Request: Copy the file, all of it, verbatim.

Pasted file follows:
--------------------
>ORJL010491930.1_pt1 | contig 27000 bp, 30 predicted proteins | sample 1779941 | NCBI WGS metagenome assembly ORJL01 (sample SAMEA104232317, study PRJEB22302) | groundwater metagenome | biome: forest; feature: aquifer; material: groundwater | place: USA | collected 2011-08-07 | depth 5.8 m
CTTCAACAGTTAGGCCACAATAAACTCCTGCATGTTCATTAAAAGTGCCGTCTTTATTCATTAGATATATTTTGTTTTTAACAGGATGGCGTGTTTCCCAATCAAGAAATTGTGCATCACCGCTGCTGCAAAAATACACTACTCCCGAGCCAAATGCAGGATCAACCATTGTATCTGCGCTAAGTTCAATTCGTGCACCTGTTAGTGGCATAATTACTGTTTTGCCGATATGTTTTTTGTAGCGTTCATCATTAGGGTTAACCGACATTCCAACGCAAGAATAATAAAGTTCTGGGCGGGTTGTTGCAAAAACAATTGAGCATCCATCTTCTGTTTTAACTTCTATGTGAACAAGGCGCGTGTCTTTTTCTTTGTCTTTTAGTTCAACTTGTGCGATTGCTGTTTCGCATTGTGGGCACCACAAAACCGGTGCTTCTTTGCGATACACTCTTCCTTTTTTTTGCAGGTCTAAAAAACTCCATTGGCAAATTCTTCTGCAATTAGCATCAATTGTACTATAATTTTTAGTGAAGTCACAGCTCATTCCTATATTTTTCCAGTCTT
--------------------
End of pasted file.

>ORJL010491930.1_pt1 | contig 27000 bp, 30 predicted proteins | sample 1779941 | NCBI WGS metagenome assembly ORJL01 (sample SAMEA104232317, study PRJEB22302) | groundwater metagenome | biome: forest; feature: aquifer; material: groundwater | place: USA | collected 2011-08-07 | depth 5.8 m
CTTCAACAGTTAGGCCACAATAAACTCCTGCATGTTCATTAAAAGTGCCGTCTTTATTCATTAGATATATTTTGTTTTTAACAGGATGGCGTGTTTCCCAATCAAGAAATTGTGCATCACCGCTGCTGCAAAAATACACTACTCCCGAGCCAAATGCAGGATCAACCATTGTATCTGCGCTAAGTTCAATTCGTGCACCTGTTAGTGGCATAATTACTGTTTTGCCGATATGTTTTTTGTAGCGTTCATCATTAGGGTTAACCGACATTCCAACGCAAGAATAATAAAGTTCTGGGCGGGTTGTTGCAAAAACAATTGAGCATCCATCTTCTGTTTTAACTTCTATGTGAACAAGGCGCGTGTCTTTTTCTTTGTCTTTTAGTTCAACTTGTGCGATTGCTGTTTCGCATTGTGGGCACCACAAAACCGGTGCTTCTTTGCGATACACTCTTCCTTTTTTTTGCAGGTCTAAAAAACTCCATTGGCAAATTCTTCTGCAATTAGCATCAATTGTACTATAATTTTTAGTGAAGTCACAGCTCATTCCTATATTTTTCCAGTCTT